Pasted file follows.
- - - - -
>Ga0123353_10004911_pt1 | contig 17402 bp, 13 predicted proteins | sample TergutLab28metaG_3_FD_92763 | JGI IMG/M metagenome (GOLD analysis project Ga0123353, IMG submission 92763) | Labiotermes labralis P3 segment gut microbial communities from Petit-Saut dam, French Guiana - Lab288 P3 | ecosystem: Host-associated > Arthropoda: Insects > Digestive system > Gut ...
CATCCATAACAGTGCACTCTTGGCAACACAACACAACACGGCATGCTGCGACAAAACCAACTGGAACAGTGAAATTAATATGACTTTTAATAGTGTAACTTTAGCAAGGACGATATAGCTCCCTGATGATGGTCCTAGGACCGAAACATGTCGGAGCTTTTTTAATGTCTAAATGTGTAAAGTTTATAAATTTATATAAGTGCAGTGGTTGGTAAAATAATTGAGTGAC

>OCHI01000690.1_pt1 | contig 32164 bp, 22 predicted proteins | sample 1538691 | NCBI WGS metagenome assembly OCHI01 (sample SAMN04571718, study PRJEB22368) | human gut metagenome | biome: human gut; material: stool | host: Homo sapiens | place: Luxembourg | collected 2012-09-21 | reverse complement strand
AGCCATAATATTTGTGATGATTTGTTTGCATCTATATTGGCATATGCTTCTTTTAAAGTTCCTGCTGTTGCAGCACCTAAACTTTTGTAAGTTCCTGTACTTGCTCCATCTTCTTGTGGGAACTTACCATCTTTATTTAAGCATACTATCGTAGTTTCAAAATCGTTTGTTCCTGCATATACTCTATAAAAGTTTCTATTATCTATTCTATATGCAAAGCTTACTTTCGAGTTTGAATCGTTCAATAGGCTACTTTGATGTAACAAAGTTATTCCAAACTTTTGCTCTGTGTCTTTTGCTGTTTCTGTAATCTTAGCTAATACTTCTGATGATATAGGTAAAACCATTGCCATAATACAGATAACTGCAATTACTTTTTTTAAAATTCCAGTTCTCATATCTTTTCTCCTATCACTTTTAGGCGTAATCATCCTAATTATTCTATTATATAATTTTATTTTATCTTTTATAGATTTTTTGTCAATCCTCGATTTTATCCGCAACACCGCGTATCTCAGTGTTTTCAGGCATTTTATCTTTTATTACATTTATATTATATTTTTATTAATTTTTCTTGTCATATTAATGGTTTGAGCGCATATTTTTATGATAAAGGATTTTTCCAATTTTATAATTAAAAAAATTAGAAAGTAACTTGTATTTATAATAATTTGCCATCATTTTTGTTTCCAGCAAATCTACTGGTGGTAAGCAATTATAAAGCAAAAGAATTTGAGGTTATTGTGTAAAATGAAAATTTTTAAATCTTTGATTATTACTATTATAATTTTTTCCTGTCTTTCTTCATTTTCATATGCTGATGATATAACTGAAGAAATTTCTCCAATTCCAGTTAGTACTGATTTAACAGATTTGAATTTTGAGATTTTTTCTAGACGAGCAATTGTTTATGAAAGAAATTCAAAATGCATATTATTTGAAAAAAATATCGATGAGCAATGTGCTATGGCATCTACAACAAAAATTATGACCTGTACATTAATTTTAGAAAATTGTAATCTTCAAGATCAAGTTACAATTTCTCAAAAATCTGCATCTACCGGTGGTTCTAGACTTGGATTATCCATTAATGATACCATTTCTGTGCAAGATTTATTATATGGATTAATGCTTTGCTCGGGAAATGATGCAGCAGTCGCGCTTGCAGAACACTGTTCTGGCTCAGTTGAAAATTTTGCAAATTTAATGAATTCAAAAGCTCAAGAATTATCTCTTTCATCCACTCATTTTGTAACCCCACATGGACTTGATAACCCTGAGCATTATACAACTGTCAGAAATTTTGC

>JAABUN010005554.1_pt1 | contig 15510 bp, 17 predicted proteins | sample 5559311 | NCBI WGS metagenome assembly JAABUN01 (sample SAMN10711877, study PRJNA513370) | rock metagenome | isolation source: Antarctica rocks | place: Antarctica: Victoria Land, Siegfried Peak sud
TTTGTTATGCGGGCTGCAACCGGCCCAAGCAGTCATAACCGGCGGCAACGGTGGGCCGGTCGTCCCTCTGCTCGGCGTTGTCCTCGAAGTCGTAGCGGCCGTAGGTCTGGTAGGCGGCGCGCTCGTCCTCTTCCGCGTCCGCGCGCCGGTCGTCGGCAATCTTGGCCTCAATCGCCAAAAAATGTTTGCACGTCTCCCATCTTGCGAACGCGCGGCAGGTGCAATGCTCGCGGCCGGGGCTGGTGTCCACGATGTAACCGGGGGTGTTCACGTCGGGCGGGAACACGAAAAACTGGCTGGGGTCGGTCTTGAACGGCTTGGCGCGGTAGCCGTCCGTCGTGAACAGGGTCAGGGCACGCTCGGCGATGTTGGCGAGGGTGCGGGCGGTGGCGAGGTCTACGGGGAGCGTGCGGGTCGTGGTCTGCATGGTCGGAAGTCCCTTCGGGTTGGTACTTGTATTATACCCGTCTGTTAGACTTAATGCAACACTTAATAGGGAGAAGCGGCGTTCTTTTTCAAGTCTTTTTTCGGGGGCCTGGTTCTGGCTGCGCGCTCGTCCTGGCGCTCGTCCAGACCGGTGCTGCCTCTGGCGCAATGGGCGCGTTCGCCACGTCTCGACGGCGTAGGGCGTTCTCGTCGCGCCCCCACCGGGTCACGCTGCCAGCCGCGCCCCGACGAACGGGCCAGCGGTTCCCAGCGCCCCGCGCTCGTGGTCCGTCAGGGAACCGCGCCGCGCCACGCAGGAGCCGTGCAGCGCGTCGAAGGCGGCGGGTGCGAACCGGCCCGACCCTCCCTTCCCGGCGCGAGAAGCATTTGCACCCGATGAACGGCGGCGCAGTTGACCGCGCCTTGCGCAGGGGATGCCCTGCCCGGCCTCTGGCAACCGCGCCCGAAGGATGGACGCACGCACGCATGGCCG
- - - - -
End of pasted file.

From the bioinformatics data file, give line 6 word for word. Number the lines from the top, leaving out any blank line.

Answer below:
TTTGTTATGCGGGCTGCAACCGGCCCAAGCAGTCATAACCGGCGGCAACGGTGGGCCGGTCGTCCCTCTGCTCGGCGTTGTCCTCGAAGTCGTAGCGGCCGTAGGTCTGGTAGGCGGCGCGCTCGTCCTCTTCCGCGTCCGCGCGCCGGTCGTCGGCAATCTTGGCCTCAATCGCCAAAAAATGTTTGCACGTCTCCCATCTTGCGAACGCGCGGCAGGTGCAATGCTCGCGGCCGGGGCTGGTGTCCACGATGTAACCGGGGGTGTTCACGTCGGGCGGGAACACGAAAAACTGGCTGGGGTCGGTCTTGAACGGCTTGGCGCGGTAGCCGTCCGTCGTGAACAGGGTCAGGGCACGCTCGGCGATGTTGGCGAGGGTGCGGGCGGTGGCGAGGTCTACGGGGAGCGTGCGGGTCGTGGTCTGCATGGTCGGAAGTCCCTTCGGGTTGGTACTTGTATTATACCCGTCTGTTAGACTTAATGCAACACTTAATAGGGAGAAGCGGCGTTCTTTTTCAAGTCTTTTTTCGGGGGCCTGGTTCTGGCTGCGCGCTCGTCCTGGCGCTCGTCCAGACCGGTGCTGCCTCTGGCGCAATGGGCGCGTTCGCCACGTCTCGACGGCGTAGGGCGTTCTCGTCGCGCCCCCACCGGGTCACGCTGCCAGCCGCGCCCCGACGAACGGGCCAGCGGTTCCCAGCGCCCCGCGCTCGTGGTCCGTCAGGGAACCGCGCCGCGCCACGCAGGAGCCGTGCAGCGCGTCGAAGGCGGCGGGTGCGAACCGGCCCGACCCTCCCTTCCCGGCGCGAGAAGCATTTGCACCCGATGAACGGCGGCGCAGTTGACCGCGCCTTGCGCAGGGGATGCCCTGCCCGGCCTCTGGCAACCGCGCCCGAAGGATGGACGCACGCACGCATGGCCG